Author(s): Cumberland P, Hailu G, Todd J
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Abstract Trachoma is the most important infectious cause of blindness worldwide. In two rural populations in Ethiopia, a programme of preventative and treatment measures was initiated in May 2002. A baseline survey was conducted to evaluate the effect of this programme on the prevalence of active trachoma. A total of 1960 children aged 3-9 years, from 915 households in 40 communities, were examined for the presence of active trachoma. Demographic and household information was collected using questionnaires and household amenities and environmental conditions were observed. Overall, 72\% of children had active trachoma. Twenty percent of children aged nine years had trachomatous scarring. In children, discharge in the eyes and flies on the eyes were significant indicators of trachoma (odds ratio [OR] = 3.0, 95\% CI 1.94-4.55 and OR = 3.4, 95\% CI 2.37-4.88, respectively). Frequency of washing children, a clean environment and hygienic disposal of excrement were significant preventative factors for active trachoma. Prevalence of active trachoma varies widely between and within districts. Risk factors comprise a mix of individual characteristics and household factors. This study demonstrates the need for broad target interventions and a flexible approach to the prevention of trachoma in high prevalence endemic rural populations.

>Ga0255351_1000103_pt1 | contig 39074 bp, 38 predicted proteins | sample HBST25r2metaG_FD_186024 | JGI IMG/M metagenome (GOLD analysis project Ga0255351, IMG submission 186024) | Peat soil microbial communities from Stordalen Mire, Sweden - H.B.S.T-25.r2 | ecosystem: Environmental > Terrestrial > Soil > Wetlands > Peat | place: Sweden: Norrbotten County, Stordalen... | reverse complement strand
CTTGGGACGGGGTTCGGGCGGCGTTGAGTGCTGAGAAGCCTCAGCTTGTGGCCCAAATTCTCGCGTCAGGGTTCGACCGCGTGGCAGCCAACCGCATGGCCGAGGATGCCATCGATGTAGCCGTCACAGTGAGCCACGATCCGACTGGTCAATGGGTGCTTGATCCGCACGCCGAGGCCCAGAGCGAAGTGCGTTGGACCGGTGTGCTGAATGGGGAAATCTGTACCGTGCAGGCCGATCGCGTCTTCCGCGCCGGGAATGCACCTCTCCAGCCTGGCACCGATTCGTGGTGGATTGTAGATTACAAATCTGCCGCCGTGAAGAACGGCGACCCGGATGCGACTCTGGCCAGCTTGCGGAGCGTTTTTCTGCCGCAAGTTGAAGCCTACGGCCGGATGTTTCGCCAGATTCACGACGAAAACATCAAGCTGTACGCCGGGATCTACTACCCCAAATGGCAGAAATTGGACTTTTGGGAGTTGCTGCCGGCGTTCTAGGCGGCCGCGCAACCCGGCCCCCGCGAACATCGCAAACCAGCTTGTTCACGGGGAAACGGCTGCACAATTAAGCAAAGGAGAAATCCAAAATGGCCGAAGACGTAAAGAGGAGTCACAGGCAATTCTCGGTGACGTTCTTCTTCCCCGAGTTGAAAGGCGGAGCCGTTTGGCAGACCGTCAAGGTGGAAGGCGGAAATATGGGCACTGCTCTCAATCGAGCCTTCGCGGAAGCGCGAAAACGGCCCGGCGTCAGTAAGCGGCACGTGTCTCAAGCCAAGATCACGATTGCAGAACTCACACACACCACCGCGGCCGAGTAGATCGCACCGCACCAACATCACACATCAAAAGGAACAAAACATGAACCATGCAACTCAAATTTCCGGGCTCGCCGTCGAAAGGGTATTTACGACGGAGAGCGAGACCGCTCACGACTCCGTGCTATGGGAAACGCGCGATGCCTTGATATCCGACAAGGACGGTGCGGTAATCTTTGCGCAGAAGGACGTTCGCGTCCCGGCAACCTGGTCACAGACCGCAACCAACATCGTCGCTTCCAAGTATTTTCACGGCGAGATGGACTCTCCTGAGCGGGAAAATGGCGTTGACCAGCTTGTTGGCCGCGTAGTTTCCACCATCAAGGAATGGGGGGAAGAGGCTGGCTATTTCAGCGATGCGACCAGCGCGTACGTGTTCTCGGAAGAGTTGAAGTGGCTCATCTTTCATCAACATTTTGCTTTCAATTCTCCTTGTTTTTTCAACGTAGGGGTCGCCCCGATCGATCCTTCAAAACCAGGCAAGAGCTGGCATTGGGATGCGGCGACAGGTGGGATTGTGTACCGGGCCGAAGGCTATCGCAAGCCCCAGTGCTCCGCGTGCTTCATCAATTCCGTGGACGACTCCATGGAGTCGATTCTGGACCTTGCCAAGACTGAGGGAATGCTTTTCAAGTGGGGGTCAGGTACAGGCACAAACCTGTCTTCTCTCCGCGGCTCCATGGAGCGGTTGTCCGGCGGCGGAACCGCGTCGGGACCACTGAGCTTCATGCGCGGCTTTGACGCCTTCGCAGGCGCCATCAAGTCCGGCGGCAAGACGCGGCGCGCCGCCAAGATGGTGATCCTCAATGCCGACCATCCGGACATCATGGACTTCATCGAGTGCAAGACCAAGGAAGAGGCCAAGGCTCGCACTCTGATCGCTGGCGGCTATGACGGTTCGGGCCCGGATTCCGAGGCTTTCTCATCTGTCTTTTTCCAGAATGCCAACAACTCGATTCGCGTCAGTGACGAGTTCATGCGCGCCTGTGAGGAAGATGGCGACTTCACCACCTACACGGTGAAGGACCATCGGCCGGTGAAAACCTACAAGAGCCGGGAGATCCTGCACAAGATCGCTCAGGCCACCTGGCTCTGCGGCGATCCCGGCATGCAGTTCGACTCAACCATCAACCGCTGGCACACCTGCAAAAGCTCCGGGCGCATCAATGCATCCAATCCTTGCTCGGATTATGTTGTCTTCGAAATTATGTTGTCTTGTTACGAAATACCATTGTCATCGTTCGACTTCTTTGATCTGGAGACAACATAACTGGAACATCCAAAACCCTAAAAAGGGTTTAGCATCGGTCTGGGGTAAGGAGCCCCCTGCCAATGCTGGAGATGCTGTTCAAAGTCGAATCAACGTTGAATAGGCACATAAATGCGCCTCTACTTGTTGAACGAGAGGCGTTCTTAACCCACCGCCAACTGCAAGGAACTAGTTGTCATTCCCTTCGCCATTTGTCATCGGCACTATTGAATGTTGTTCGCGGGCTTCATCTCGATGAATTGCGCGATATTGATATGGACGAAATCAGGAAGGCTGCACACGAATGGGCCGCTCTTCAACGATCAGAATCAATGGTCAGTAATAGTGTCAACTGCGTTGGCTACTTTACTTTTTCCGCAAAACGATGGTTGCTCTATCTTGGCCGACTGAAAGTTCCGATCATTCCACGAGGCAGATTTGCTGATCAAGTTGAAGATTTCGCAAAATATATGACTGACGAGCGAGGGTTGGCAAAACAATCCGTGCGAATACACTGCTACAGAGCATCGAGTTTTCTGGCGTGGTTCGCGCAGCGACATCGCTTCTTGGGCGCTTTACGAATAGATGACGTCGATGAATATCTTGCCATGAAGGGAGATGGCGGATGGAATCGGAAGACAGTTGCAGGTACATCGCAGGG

This article was published in Trans R Soc Trop Med Hyg
and referenced in Journal of Clinical & Experimental Ophthalmology